THUNDER BAY - As bee populations continue to face challenges, weeds might just be something to buzz about.
In what may come as a surprise to the weed-adverse, Ann McGoey says bees adore dandelions.
“In the spring, that’s the first source of pollen and protein for the bees, so I’m not crazy about pulling out all the dandelions in my lawn,” she said. “Thankfully this time of year you can’t see them, but the bees love the dandelions.”
The gardener and member of the Thunder Bay Beekeeper’s Association said Wednesday that it’s important for bees and other pollinators, like moths, butterflies and birds, to have a pesticide-free food source.
The local beekeepers’ association and other members of the city’s beekeeping community are promoting the planting of bee and pollinator-friendly gardens in order to help the dwindling bee population.
Since McGoey started beekeeping four years ago, she’s tried to move away from a purely aesthetic gardens to a more bee-friendly one.
“If I’m thinking about a spot in the garden, I think if something didn’t do very well there I’ll take it out and I will plant something that I know the bees will like,” she said.
EcoSuperior program co-ordinator Aynsley Klassen says the organization launched the Planting for Pollinators project in the spring to help people understand the link between food security and pollinator health.
“We’ve been planting a few wildflower beds at different community gardens to help increase habitat and food foraging opportunities for different wild pollinators which also helps to increase the yield and the quality of food that’s being produced in the garden,” she said.
One-third of food products require pollination from bees and other pollinators, and the population decrease means a threat to food security.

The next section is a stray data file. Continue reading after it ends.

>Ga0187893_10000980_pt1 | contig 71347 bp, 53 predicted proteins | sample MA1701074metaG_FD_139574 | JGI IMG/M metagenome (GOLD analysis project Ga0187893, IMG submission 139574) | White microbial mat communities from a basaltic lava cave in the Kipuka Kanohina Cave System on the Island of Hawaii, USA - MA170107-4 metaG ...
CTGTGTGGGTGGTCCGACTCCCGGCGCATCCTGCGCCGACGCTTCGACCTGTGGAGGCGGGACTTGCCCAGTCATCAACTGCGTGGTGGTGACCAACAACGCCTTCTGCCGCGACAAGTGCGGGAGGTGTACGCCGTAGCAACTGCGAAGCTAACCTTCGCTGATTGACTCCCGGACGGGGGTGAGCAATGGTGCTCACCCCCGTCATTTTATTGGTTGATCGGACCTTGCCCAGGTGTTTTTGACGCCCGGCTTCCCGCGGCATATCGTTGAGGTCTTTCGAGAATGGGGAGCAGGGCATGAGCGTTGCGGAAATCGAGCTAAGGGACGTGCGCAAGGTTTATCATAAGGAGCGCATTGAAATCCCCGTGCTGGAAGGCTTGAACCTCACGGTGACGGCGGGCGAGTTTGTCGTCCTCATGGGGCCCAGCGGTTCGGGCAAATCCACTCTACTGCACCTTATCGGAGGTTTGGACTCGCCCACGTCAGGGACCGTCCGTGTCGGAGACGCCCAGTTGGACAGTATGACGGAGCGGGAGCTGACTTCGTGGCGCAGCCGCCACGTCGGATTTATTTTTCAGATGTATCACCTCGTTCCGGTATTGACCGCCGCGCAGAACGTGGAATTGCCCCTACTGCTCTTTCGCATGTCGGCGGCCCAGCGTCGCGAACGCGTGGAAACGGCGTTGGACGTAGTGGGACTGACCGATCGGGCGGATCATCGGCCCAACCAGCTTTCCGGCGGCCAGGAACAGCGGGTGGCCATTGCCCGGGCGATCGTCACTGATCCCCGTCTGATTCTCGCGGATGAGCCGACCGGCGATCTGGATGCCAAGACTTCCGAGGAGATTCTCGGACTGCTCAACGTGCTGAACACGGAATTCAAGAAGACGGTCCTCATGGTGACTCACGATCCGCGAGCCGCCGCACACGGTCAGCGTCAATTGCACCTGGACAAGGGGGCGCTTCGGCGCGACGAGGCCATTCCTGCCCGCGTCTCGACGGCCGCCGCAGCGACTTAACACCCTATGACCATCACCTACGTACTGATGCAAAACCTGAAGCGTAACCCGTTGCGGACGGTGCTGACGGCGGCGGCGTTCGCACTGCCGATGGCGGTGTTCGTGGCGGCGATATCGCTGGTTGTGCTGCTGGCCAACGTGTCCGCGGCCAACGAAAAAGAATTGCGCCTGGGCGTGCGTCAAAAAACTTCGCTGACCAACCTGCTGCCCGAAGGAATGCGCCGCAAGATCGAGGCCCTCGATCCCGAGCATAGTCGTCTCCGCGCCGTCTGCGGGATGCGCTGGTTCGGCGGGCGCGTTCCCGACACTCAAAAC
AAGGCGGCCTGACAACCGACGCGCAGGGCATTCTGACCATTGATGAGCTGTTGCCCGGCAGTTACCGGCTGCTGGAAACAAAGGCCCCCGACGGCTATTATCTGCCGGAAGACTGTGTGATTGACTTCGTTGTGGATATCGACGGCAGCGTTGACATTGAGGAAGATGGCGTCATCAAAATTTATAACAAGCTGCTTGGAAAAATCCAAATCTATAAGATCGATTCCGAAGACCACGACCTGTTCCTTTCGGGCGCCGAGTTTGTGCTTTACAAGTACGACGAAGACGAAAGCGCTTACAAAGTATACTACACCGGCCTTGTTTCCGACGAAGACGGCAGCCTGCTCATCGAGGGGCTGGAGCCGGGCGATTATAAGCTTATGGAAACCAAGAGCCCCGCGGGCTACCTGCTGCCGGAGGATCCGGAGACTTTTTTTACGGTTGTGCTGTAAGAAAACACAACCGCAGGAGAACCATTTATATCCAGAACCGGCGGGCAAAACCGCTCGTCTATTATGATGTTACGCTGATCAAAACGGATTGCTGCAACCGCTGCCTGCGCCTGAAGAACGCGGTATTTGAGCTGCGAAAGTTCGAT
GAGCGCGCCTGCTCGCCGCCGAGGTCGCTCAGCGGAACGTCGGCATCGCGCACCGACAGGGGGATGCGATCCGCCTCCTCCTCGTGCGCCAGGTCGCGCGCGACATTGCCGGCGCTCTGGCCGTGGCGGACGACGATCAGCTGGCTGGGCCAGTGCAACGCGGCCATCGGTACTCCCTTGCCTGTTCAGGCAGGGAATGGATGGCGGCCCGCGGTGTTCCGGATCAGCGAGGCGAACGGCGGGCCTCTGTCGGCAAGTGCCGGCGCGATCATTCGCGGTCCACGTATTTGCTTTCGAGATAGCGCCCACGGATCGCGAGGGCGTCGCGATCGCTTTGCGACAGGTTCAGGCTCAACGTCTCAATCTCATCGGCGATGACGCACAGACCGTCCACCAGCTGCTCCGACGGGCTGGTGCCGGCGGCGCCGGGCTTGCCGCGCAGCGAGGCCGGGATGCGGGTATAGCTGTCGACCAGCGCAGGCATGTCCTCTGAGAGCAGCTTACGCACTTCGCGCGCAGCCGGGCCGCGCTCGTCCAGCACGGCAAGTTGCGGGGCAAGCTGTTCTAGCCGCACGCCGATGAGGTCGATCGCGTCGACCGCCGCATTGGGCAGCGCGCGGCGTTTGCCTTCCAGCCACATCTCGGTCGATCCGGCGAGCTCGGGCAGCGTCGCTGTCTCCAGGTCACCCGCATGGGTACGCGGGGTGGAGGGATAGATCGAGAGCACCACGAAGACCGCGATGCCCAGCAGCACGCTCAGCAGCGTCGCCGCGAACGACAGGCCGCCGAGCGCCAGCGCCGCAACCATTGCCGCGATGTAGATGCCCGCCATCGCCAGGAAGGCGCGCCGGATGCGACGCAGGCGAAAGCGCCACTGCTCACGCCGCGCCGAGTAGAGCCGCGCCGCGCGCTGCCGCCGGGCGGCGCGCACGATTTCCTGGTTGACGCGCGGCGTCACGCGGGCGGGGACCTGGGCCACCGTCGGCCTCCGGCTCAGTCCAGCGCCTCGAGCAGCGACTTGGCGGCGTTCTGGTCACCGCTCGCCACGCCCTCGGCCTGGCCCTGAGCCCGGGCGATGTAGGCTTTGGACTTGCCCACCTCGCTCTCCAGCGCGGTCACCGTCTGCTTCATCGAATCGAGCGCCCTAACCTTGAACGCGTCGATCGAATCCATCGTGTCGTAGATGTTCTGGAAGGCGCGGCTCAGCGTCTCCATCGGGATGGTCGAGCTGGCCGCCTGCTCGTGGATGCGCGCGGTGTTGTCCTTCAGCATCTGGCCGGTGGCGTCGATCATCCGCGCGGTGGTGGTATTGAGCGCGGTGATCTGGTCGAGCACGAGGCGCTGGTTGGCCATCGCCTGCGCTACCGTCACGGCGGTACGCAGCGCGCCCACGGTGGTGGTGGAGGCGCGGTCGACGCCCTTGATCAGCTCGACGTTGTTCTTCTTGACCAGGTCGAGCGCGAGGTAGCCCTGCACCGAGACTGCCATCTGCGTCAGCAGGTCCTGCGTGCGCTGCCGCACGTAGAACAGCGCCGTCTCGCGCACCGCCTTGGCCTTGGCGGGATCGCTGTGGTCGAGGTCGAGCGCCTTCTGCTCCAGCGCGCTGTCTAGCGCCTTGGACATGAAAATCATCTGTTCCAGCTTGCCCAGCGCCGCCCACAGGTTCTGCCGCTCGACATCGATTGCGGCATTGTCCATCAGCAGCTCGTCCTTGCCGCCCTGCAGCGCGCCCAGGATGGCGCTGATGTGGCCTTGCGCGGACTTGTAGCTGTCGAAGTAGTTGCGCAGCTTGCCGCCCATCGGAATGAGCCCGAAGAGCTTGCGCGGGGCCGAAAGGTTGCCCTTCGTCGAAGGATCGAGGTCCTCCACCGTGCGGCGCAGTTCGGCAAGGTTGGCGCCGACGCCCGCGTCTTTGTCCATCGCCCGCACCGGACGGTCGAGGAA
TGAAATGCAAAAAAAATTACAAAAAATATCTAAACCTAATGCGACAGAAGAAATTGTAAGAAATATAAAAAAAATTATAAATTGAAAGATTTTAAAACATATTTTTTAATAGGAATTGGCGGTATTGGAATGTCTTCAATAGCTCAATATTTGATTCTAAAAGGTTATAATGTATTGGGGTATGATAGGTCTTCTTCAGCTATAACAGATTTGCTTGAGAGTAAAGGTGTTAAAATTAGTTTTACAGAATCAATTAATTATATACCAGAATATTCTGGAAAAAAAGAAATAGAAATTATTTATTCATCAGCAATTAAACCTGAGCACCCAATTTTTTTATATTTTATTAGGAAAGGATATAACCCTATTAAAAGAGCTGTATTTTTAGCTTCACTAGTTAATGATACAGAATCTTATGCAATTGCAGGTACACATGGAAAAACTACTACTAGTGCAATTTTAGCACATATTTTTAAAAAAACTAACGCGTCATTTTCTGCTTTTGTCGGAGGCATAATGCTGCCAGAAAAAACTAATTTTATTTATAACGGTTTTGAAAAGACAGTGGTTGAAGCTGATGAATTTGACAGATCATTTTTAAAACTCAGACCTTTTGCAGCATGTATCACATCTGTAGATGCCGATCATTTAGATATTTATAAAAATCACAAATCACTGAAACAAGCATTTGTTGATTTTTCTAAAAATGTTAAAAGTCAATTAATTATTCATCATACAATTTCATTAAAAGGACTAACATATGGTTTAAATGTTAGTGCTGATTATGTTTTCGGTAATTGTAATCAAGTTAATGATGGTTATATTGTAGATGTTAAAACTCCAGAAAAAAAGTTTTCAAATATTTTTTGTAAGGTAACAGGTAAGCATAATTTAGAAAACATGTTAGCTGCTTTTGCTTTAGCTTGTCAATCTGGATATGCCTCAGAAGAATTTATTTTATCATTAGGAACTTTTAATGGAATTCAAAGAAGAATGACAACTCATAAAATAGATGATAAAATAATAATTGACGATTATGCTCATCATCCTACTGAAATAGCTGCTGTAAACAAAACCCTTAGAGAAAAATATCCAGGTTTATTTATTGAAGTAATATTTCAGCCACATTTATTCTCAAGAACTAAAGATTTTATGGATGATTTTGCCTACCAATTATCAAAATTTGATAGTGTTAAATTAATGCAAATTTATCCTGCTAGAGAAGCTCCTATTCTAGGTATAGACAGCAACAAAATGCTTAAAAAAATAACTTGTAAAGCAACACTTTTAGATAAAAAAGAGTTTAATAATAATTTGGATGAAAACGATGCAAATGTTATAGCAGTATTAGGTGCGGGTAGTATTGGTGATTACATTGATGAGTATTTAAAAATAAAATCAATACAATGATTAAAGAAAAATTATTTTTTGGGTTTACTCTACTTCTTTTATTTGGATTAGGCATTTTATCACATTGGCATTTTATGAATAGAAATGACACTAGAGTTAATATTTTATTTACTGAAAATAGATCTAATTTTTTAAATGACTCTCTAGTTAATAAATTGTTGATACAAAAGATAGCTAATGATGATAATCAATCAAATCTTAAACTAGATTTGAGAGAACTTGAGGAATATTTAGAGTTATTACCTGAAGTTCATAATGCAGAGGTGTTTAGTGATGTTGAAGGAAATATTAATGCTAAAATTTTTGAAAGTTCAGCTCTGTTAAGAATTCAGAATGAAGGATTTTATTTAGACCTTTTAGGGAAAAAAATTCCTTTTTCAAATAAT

Based on data from managed honeybee colonies, Klassen said many beekeepers have lost their beehives due to the harsh winter season.
“The other thing is that we don't know so much about what’s happening with the wild pollinators,” she added. “We know that some wild bees are being endangered.”
There are over 400 wild bee species in Ontario that are being affected by climate change and pesticide use.
People can make their home gardens bee-friendly by not using pesticides and herbicides on their plants. McGoey says bees are attracted to the colours blue, purple, violet, white and yellow.
“I think if somebody’s interested in gardening, it’s certainly a nice focus,” McGoey says. “I mean, you want to have it aesthetically pleasing, but I think most people are aware now of the problems with bees and other pollinators, and so if we in any way help with that problem in feeding the bees, that would be awesome.”
Resources on planting pollinator-friendly gardens can be found at ecosuperior.org and www.thunderbaybeekeepersassociation.ca.
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